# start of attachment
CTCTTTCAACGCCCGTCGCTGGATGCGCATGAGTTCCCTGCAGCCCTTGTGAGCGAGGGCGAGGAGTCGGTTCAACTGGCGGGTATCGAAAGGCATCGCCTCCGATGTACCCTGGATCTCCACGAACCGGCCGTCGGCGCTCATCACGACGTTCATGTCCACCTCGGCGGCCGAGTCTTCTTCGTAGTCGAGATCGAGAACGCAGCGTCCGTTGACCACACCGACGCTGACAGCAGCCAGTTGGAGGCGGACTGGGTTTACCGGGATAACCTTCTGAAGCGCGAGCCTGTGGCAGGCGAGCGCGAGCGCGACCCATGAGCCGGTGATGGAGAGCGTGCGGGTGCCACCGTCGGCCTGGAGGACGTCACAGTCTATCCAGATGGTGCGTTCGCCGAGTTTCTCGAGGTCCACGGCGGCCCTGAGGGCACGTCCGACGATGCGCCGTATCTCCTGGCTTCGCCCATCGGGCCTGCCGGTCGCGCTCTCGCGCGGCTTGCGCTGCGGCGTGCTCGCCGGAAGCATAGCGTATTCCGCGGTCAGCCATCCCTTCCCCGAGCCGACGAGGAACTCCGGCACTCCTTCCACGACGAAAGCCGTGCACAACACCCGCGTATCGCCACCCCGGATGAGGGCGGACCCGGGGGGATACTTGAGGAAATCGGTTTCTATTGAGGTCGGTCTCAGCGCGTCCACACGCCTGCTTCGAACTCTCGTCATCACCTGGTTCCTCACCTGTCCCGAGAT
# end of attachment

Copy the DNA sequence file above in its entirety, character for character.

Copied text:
CTCTTTCAACGCCCGTCGCTGGATGCGCATGAGTTCCCTGCAGCCCTTGTGAGCGAGGGCGAGGAGTCGGTTCAACTGGCGGGTATCGAAAGGCATCGCCTCCGATGTACCCTGGATCTCCACGAACCGGCCGTCGGCGCTCATCACGACGTTCATGTCCACCTCGGCGGCCGAGTCTTCTTCGTAGTCGAGATCGAGAACGCAGCGTCCGTTGACCACACCGACGCTGACAGCAGCCAGTTGGAGGCGGACTGGGTTTACCGGGATAACCTTCTGAAGCGCGAGCCTGTGGCAGGCGAGCGCGAGCGCGACCCATGAGCCGGTGATGGAGAGCGTGCGGGTGCCACCGTCGGCCTGGAGGACGTCACAGTCTATCCAGATGGTGCGTTCGCCGAGTTTCTCGAGGTCCACGGCGGCCCTGAGGGCACGTCCGACGATGCGCCGTATCTCCTGGCTTCGCCCATCGGGCCTGCCGGTCGCGCTCTCGCGCGGCTTGCGCTGCGGCGTGCTCGCCGGAAGCATAGCGTATTCCGCGGTCAGCCATCCCTTCCCCGAGCCGACGAGGAACTCCGGCACTCCTTCCACGACGAAAGCCGTGCACAACACCCGCGTATCGCCACCCCGGATGAGGGCGGACCCGGGGGGATACTTGAGGAAATCGGTTTCTATTGAGGTCGGTCTCAGCGCGTCCACACGCCTGCTTCGAACTCTCGTCATCACCTGGTTCCTCACCTGTCCCGAGAT